Lorem ipsum dolor sit amet, consectetur adipiscing elit. Ut elit tellus, luctus nec ullamcorper mattis, pulvinar dapibus leo.

Distichiasis in Dogs

What Is Distichiasis in Dogs?

Distichiasis in dogs constitutes one of several anomalies wherein abnormal eyelash growth occurs. In this scenario, the eyelash emerges from the aperture of a meibomian gland along the eyelid margin rather than from the usual lash line. The meibomian glands reside along the inner margin of the eyelid and contribute to the eye’s tear film. When a hair sprouts from the gland, it can rub against the cornea, resulting in irritation.

A single eyelash sprouting from the meibomian gland is termed a distichia (plural: distichiae). Typically, multiple distichiae are present, and both eyes are often affected. Most dogs develop distichiasis at a young age, frequently before reaching 1 year old.

Upon close examination, the abnormal eyelashes are usually visible against the cornea. Some dogs may exhibit thicker lashes that are discernible from a distance, while others may have only a few fine hairs that require close inspection to detect. Soft eyelashes may not cause discomfort to your dog.

In certain instances, coarse or stubby eyelashes can provoke significant eye irritation by poking the corneas. Similar eyelash conditions that induce corneal irritation include ectopic cilia or trichiasis. An ectopic cilium refers to an eyelash that grows inward from the eyelid towards the cornea instead of emerging from a gland opening. Trichiasis occurs when hairs from a normal location point towards the cornea, such as a regular eyelash curling inward or long hairs from the muzzle poking the eye.

Distichiasis is a prevalent condition in dogs, so it should be considered if your dog experiences chronic eye irritation.


The indications of distichiasis in dogs encompass:

  • Eyelashes extending from the eyelid margin and resting on the cornea
  • Excessive tearing (epiphora) from the eye
  • Frequent blinking, squinting, or challenges in keeping the eye open
  • Attempts to paw at the eye
  • Conjunctivitis
  • Corneal ulcers


Distichiasis arises from persistent inflammation within the meibomian glands. While the development of distichiae can be spontaneous, there is also a probable genetic element involved.

  • Breeds prone to distichiasis comprise:
  • Shih Tzu
  • Cocker Spaniels
  • Golden Retrievers
  • English Bulldogs


Veterinarians typically diagnose distichiasis through a physical examination alone. However, if other eyelid abnormalities are suspected or if examination of the eyelid margin is hindered by your pet’s behavior or excessive blinking, sedation might be necessary.

In cases where an eye ulcer is suspected, veterinarians may administer a special stain known as fluorescein and examine the eye under a blue light to detect any corneal injuries.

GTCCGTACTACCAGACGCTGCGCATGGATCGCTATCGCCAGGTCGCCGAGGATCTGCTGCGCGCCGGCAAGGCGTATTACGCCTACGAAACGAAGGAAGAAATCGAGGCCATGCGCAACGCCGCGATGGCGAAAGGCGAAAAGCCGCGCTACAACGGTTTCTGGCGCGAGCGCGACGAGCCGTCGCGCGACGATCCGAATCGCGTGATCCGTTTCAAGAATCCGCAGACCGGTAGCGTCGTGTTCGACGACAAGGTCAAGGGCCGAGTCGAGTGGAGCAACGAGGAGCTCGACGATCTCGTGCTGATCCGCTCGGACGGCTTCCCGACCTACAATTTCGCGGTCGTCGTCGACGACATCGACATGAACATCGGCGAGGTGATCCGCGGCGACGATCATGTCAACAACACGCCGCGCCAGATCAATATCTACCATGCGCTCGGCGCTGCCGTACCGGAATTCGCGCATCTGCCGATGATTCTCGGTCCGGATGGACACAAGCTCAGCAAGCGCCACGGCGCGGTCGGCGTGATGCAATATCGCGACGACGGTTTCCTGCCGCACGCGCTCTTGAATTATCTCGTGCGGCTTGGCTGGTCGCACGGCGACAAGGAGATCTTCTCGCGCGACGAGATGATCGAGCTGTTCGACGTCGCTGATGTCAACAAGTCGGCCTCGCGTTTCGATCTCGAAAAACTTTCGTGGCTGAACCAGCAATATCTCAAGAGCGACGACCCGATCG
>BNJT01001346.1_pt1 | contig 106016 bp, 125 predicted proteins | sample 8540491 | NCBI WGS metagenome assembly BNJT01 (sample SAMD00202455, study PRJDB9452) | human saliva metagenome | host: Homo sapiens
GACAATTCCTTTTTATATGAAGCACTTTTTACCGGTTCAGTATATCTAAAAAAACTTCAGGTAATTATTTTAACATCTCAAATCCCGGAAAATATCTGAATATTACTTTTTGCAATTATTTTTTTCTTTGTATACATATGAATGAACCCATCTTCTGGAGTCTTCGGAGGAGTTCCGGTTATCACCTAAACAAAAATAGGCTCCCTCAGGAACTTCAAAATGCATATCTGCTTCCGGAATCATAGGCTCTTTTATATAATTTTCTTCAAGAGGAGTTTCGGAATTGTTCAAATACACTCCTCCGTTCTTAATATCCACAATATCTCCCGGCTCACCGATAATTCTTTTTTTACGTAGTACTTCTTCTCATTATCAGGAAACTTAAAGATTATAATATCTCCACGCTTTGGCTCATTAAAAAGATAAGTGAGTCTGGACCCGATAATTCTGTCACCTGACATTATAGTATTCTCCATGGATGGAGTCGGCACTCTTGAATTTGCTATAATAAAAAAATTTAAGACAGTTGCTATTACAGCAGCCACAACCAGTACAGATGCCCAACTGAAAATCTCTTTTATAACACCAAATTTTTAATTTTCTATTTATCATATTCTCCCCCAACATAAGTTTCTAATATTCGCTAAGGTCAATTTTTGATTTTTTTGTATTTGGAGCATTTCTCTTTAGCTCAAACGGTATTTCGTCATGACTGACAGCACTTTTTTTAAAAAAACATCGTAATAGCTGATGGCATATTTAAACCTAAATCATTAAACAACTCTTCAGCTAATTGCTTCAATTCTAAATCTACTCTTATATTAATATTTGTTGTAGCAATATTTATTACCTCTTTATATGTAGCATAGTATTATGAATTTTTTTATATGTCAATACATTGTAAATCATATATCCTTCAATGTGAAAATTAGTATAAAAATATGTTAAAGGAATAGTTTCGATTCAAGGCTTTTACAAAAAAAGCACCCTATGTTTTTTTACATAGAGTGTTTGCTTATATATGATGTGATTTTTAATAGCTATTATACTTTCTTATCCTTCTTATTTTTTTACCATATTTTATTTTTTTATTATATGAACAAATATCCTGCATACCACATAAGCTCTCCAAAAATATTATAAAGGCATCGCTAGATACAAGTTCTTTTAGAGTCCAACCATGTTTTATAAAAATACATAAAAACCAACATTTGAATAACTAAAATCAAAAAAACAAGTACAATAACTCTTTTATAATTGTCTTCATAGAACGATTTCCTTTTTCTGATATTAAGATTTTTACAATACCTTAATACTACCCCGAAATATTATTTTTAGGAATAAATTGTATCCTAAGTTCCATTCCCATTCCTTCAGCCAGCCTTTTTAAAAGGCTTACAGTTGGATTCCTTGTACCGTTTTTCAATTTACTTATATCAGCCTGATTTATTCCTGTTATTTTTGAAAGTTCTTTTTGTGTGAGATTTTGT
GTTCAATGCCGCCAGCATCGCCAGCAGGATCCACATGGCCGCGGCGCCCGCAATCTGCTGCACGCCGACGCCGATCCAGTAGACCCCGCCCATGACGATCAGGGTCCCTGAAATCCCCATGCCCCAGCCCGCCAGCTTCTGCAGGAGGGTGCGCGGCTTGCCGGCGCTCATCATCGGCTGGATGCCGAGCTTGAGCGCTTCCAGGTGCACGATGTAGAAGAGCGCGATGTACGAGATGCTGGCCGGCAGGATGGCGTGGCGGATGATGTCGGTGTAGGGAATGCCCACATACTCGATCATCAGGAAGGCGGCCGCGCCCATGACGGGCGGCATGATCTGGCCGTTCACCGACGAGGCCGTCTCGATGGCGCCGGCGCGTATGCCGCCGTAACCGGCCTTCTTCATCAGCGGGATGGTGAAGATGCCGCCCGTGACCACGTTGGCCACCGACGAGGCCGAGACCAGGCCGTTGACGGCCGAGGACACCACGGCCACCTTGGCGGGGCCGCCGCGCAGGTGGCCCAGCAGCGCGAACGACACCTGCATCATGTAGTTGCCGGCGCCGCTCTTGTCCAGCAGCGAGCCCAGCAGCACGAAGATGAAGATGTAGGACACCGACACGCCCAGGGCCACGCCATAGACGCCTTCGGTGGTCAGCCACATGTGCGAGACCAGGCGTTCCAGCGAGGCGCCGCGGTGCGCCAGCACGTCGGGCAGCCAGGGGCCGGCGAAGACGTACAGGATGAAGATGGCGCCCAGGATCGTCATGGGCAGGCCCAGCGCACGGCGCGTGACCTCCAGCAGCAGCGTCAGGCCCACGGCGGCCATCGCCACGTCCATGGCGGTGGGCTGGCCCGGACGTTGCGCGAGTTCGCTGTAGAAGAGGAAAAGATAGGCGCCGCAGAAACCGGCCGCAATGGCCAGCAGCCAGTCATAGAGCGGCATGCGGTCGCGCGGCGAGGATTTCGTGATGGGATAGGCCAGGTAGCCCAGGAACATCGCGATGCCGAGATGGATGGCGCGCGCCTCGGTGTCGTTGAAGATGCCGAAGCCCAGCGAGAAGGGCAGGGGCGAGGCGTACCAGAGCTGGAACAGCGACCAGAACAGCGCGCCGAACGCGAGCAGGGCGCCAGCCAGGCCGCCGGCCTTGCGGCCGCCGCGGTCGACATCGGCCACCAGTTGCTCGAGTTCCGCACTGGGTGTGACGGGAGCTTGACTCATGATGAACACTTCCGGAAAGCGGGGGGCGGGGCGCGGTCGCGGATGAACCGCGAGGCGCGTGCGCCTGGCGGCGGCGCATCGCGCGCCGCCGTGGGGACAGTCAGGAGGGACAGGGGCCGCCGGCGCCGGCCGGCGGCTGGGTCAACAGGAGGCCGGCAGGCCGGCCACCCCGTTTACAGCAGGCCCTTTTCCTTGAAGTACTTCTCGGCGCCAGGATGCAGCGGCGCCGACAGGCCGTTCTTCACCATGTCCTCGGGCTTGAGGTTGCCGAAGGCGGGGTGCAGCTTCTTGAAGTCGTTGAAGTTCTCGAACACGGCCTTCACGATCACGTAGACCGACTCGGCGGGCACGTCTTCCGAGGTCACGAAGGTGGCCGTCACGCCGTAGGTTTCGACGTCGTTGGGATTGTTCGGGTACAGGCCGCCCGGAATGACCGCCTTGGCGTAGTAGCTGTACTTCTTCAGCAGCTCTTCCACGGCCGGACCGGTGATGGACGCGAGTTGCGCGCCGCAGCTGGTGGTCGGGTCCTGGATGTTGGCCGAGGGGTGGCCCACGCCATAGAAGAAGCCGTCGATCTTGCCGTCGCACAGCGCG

To facilitate examination and offer temporary relief for your dog, veterinarians may also administer a numbing eyedrop into the eye.


If distichiasis isn’t causing irritation for your dog, treatment may not be necessary. In mild cases, the veterinarian might suggest using a lubricating gel or ointment to alleviate irritation.

Another approach could involve attempting to remove the abnormal hairs through plucking to assess if the irritation subsides. Typically, this procedure requires sedation. If irritation diminishes after plucking but reoccurs upon hair regrowth, then the corneal irritation is likely due to the distichiae.

Hair typically regrows within four to six weeks, but the new growth may be thicker, potentially increasing the risk of corneal abrasion or ulcers.

For a more permanent solution, veterinarians may recommend cryotherapy (freezing the affected area), electrolysis (using an electric current to eliminate the hair follicle), or surgical removal. These procedures are performed under general anesthesia.

Surgical removal is viable if only a few offending lashes are present in a small area. However, surgery carries the risk of causing eyelid deformity. Both electrolysis and cryotherapy might necessitate multiple sessions to address all distichiae.

Living and Management

If your dog doesn’t require surgery presently, remain vigilant for signs indicating that the eyelash has begun to bother them, such as eye discharge or squinting.

Following any procedure involving the eye, it’s crucial to prevent your pet from scratching or rubbing their eye on surfaces. A recovery cone should be worn for a minimum of seven to 10 days.

Unfortunately, doughnut-shaped e-collars may not be effective for dogs recovering from an eye procedure, as they can still rub their eye against the floor or furniture. It’s advisable to opt for a cone-shaped recovery collar and adhere to your veterinarian’s recommendations regarding its duration of use.

Your veterinarian may also prescribe antibiotic and/or anti-inflammatory eyedrops to prevent infection or alleviate pain following the procedure.

With the permanent removal of the hairs, your dog can expect a favorable prognosis.


While you cannot prevent your dog from developing distichiasis, it is advisable to refrain from breeding dogs with distichiasis to minimize its occurrence in subsequent generations.

Scroll to Top